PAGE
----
One key difference between social and legal anarcho-tyranny is that the power of cultural enforcers is different from the police. Police have unavoidable power. Cultural enforcers often have greater power in a small sphere, but completely avoidable power outside that sphere. An HR department only exists within a company and nowhere else. Media companies reach a certain audience, but many media outlets are ignored or distrusted by other audiences. Someone within a company or social circle where certain media is trusted will feel significant pressure from cultural enforcers, while someone outside those social circles might feel none.
Another difference is the narrative around the bad behavior. Those engaged in cultural tyranny often see themselves as heroes rather than mentally ill and see their actions as a form of activism rather than lashing out. In their minds, they are acting against oppression rather than causing it. While a mentally ill person screaming on the subway might have reasons for their behavior that make sense to them, they can’t articulate those reasons into a coherent narrative and do not have media and non-profits who will articulate a positive narrative for their actions for them. Those engaged in cultural harm often do. This creates a secondary form of narrative trauma for survivors where they not only have to endure the humiliation of someone attacking them but are also seen as somehow “causing” the harm done to them through imagined wrongdoing.
When police fail to stop crime, vigilantes sometimes take their place. Many superhero stories take place in a world of vigilantes. For example, Batman is the story of a billionaire who violates the law to beat up criminals because Gotham city police are so ineffective and corrupt at handling them. Likewise, when cultural enforcers fail to protect citizens from emotional, social, and cultural harm, cultural vigilantes arise. In our culture, there are also billionaires - Elon Musk, J.K. Rowling, Kanye West, etc. - who violate the dominant culture to beat cancelers because existing cultural institutions are so ineffective and corrupt at handling them. Cultural vigilantes have major issues, yet many accept them for the accept for the same reason Gotham accepts Batman: the city has been terrorized by mentally ill clowns for so long that people will accept any solution no matter how dark or unaccountable.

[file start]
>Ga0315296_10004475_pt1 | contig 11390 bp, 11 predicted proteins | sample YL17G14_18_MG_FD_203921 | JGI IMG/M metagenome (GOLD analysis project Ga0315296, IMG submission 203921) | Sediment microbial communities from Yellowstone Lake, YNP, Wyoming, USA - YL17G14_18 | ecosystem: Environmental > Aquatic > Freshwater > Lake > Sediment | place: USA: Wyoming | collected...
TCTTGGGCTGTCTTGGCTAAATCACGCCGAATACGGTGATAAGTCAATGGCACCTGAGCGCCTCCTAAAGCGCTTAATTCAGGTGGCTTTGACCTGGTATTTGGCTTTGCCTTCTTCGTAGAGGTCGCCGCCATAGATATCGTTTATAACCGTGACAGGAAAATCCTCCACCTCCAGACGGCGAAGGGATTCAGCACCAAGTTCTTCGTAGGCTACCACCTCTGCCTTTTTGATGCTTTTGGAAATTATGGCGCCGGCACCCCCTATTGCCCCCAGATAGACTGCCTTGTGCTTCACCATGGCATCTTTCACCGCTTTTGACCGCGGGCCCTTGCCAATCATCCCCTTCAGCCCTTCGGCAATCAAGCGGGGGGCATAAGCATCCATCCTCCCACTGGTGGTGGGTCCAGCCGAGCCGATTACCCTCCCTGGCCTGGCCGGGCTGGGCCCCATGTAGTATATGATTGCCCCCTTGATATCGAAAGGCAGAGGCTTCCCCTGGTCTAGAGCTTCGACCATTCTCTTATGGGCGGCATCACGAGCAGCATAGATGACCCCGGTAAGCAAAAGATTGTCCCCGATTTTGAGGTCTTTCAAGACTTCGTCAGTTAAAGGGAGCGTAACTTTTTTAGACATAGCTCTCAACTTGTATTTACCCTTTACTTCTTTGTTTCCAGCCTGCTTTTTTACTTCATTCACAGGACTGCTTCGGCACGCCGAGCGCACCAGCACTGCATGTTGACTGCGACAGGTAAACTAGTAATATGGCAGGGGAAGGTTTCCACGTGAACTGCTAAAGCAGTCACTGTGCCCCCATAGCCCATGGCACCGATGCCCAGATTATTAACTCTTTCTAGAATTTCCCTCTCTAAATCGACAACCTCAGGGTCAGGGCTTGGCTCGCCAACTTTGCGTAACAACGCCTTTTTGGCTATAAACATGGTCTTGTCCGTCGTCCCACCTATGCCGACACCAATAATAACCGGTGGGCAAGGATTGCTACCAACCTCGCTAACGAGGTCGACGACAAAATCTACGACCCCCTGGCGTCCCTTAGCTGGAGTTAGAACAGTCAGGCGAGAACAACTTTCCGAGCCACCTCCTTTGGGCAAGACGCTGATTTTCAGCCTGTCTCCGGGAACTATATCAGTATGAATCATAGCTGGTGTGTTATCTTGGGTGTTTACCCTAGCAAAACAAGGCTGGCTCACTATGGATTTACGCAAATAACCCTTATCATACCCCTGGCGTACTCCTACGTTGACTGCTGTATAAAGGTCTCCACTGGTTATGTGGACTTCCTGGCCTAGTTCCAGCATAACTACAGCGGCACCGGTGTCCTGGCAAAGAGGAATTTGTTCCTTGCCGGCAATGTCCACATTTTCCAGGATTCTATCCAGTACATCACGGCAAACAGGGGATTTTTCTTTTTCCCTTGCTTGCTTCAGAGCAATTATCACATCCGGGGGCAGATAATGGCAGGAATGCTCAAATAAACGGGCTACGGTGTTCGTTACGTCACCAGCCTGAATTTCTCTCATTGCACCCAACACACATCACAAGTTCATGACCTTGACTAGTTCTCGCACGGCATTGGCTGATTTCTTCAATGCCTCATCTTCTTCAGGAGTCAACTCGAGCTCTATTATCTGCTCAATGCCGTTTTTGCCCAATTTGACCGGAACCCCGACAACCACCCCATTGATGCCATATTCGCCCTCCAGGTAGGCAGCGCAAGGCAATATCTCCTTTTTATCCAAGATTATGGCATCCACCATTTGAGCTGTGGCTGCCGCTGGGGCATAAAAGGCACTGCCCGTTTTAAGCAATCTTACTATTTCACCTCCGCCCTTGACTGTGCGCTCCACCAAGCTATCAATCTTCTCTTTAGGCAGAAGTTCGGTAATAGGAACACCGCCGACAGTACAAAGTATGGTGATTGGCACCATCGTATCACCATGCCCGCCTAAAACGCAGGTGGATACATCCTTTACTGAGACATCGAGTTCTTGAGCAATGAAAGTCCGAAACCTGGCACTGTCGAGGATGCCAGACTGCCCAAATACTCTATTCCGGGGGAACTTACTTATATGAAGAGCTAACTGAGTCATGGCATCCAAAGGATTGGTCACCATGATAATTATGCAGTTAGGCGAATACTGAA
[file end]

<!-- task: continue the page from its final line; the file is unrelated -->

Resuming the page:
In both cases, vigilantism is a bad long-term solution. It would be better if both police and cultural institutions did their job. However, the existence of cultural vigilantes is a symptom of a problem, not the problem itself. Batman wouldn’t exist if Gotham police did their job. Cultural vigilantes would not exist if cultural institutions were healthy and functioning. The actions of both vigilantes and cultural vigilantes also fail to solve the long-term problem. They require the vigilante to continually fight those acting badly while evading police and cultural enforcers. While this might be feasible for a billionaire, it isn’t for the average citizen.
Potential Solutions To Social Anarcho-Tyranny
What is the solution? Everyone knows that “cancel culture” is a problem, the same way that everyone on the subway knows that the mentally ill person screaming at people is in the wrong. Yet, people still keep their heads down.